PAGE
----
When Miller's "Daredevil" was the hot shit of the moment, the Direct Sales Market was still in its infancy. Hell, it had practically just been born, and as much as I can remember, Miller's DD (along with Claremont and Byrne in "X-Men") was the series that straddled that cultural shift and really caused a commotion in the critical and commercial community. Basically, Miller hit his stride just as the circumstances to enable a creator to really forge a legend had clicked into place.

The other thing about Miller that's hard to translate into any creator currently working... he did a lot of things first. No one had ever really taken a pure 60's Marvel Comic, originated by Stan Lee himself, and refashioned it for a new generation (Claremont and Byrne don't count in this regard, since Stan had nothing to do with the "All-New, All-Different" X-Men characters). No one had ever done a project in size and scope like "Ronin," and especially not for the monolithic DC. No one had ever done a squarebound, comicbook-sized book before (soon and forever after to be known as "prestige format" books). Certainly no one had redefined Batman -- a bona fide cultural icon far beyond his existence in the four-color realm -- as Miller did with the one-two punch of "Dark Knight" and "Year One."

How many times since has Daredevil been rejuvenated, in some form or another? How many times since has Batman been given some kind of jolt of creative electricity? Many times, on both counts. But Miller did it first.

I think that's really where it counts, don't you? Doing it first. Add to that the fact that, for my money, Miller did it best, and it's really Game Over, y'know? Why would any modern creator even try to match that? It's literally impossible, and not just because the cultural circumstances no longer exist. It's also simply that no one, single creator is as good as Miller was in the 80's.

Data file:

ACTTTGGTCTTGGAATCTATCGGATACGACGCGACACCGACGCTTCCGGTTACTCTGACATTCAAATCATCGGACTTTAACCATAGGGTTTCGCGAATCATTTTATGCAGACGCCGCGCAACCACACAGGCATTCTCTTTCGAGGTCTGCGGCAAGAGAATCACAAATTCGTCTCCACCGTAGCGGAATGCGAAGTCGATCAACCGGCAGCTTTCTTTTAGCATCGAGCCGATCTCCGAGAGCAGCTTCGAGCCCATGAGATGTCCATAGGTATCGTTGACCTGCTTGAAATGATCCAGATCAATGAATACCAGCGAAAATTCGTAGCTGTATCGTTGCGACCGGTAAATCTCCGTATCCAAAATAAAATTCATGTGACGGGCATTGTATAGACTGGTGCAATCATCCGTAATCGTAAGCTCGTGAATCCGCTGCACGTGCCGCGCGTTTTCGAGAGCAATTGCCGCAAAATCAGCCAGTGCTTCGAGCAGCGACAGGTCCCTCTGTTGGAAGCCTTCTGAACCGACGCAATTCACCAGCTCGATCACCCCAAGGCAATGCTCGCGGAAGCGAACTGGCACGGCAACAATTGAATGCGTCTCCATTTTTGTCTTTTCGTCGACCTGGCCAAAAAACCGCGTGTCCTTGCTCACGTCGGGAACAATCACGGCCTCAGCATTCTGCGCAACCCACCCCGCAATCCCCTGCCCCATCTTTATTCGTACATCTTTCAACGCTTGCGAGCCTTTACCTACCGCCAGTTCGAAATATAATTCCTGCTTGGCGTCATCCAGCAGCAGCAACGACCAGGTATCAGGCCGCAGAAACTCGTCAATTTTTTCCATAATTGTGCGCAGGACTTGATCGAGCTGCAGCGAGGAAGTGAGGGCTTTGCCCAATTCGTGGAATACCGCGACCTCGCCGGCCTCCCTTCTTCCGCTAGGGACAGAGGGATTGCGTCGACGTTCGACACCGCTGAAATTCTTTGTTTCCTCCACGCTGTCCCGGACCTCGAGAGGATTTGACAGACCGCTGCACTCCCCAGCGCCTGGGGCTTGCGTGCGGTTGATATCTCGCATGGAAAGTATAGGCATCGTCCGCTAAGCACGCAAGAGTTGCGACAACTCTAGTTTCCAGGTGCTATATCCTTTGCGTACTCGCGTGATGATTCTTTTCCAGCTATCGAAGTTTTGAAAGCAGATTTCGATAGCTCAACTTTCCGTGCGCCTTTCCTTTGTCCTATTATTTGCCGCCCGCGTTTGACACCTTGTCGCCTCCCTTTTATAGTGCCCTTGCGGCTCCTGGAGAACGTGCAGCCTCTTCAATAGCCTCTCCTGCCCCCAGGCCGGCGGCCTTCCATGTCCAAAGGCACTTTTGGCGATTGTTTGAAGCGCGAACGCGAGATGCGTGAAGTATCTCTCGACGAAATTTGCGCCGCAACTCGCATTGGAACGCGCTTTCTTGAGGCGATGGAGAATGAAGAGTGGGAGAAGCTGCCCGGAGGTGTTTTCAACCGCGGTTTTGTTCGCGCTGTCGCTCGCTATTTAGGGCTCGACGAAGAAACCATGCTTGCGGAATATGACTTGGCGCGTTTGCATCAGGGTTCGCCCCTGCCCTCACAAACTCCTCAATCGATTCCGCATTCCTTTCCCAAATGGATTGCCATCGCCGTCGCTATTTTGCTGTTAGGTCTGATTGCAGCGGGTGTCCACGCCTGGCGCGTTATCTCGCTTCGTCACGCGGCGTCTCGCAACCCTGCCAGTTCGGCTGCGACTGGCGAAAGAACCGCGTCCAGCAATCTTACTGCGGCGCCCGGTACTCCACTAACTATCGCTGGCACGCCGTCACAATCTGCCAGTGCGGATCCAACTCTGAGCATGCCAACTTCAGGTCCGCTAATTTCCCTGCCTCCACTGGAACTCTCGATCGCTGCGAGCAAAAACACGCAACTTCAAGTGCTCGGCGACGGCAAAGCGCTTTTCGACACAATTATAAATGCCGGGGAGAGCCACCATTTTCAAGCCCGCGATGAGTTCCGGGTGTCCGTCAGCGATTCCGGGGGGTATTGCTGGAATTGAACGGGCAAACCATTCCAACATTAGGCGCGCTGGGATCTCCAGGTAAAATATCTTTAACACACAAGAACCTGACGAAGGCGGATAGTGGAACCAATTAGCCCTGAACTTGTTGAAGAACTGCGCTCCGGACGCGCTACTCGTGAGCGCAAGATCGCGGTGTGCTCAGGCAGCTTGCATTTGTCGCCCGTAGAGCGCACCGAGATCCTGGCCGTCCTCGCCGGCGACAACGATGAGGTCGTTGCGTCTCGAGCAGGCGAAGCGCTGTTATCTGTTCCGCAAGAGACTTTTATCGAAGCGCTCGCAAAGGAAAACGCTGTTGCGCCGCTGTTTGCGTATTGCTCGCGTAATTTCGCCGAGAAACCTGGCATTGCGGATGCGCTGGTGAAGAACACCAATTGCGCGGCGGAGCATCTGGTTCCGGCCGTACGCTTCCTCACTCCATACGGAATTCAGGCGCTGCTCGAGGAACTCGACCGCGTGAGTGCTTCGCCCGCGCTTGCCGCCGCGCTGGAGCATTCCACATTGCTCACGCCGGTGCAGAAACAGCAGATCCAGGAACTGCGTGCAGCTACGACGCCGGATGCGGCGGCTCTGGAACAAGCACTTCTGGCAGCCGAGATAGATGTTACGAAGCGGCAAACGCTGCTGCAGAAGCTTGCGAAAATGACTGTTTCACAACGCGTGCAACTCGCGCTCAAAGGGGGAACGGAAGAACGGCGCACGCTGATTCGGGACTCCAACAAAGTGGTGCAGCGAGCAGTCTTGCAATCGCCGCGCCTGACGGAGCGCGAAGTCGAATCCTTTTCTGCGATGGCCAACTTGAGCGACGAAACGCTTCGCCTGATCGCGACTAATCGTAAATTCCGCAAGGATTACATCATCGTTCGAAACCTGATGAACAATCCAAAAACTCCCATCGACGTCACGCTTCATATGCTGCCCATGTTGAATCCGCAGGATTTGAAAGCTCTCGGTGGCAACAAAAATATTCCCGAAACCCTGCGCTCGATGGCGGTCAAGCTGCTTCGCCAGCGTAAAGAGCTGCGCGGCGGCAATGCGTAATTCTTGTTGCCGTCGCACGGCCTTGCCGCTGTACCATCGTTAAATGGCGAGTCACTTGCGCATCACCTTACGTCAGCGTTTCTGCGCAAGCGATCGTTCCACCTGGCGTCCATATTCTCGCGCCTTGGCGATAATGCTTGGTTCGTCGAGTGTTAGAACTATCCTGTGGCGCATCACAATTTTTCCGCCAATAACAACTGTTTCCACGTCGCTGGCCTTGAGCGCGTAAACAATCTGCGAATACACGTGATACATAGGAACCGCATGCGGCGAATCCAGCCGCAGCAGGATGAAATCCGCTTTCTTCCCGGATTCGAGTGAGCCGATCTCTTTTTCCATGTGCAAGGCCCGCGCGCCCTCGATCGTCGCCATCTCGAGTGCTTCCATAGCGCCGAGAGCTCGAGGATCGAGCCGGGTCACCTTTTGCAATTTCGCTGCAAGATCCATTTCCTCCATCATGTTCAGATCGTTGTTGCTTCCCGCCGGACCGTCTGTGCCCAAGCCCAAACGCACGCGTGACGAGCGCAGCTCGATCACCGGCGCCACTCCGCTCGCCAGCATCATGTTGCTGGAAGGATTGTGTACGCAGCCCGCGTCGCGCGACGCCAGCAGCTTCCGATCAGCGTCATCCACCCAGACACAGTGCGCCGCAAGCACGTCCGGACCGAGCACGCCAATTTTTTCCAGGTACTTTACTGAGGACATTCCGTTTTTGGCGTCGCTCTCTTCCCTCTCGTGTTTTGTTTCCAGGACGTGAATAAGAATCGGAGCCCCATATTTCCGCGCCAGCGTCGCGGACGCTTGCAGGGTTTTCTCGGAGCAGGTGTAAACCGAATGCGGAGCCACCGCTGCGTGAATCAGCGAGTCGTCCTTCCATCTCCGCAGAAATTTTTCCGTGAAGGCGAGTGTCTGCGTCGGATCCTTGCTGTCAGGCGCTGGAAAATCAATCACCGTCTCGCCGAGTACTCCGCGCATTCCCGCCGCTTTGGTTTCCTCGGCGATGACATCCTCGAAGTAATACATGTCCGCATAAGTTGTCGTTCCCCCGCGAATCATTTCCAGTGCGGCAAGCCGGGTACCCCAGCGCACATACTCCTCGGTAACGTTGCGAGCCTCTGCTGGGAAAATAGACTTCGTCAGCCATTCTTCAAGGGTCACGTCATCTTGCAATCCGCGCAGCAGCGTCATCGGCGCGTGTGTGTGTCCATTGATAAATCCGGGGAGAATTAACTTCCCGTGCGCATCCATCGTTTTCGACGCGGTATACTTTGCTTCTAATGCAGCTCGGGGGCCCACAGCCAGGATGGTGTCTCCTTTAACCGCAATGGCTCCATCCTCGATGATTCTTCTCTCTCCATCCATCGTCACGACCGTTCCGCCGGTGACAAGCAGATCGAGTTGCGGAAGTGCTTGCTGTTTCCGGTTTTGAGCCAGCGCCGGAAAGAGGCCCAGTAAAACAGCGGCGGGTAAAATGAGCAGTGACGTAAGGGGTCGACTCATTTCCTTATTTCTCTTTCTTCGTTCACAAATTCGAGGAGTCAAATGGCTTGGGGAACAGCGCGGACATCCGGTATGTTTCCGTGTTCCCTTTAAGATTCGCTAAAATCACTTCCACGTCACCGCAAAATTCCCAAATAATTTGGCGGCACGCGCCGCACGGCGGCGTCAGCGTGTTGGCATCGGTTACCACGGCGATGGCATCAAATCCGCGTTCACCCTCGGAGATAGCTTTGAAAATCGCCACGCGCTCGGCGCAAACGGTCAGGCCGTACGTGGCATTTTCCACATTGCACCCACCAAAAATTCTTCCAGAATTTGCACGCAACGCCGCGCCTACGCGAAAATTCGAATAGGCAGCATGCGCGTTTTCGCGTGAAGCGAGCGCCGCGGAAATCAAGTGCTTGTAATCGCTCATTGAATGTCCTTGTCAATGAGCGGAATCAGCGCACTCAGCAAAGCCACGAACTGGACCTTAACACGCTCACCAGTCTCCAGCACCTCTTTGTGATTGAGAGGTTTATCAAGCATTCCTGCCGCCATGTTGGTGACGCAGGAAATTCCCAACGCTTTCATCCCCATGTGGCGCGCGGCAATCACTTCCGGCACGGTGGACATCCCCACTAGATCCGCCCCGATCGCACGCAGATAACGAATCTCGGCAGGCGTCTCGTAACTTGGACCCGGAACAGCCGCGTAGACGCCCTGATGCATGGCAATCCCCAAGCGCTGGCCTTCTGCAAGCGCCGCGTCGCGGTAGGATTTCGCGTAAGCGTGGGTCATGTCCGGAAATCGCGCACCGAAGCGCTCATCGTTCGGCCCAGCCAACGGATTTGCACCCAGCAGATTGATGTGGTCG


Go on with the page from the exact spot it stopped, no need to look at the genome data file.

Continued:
FRACTION: No, there'll never be another Elvis, but there'll be a Jerry Lee Lewis.

There'll never be another Beatles, but there'll be a Zeppelin to come along and stomp on their graves. And a Clash or Pistols to do the same to them...

Like, I don't know who took over "Daredevil" after "Born Again" ended but, like... wow-- that poor bastard. There was a piece on "This American Life" the other week about a comedy team that had their big break on the Ed Sullivan show-- the night of the Beatles' first appearance. They followed the Beatles on Sullivan. Can you imagine a worse slot for a big break anywhere in showbiz history?

When "Born Again" started, did you know it was going to set the high water mark for Daredevil just as "Year One" would the next year? Yeah, Miller did it first, but someone-- say, Ann Nocenti & John Romita Jr.-- come along and don't necessarily 'beat' "Born Again," but they make just powerful and single-minded run on a book that defines it for a new era in much the same way as Miller & Mazzucchelli did. Or Bendis and Maleev now, maybe? This is really kind of what I'm getting at-- do you really know you're reading a definitive run when you're reading it?

CASEY: I think that every time you begin reading the first issue of a run by a new creative team -- that you know has some talent -- you hope you're on the ground floor of a definitive run. But how many promising starts have been pissed away over the years?

This goes back to our discussions about Endings. Comics are so bad at them now... that's what can kill a run and prevent it from being considered a "classic." I remember Nocenti and JRJR on "Daredevil" and I know I got a kick out of it at the time... but how did it end? I couldn't tell you that if my life depended on it, even though I probably bought every issue.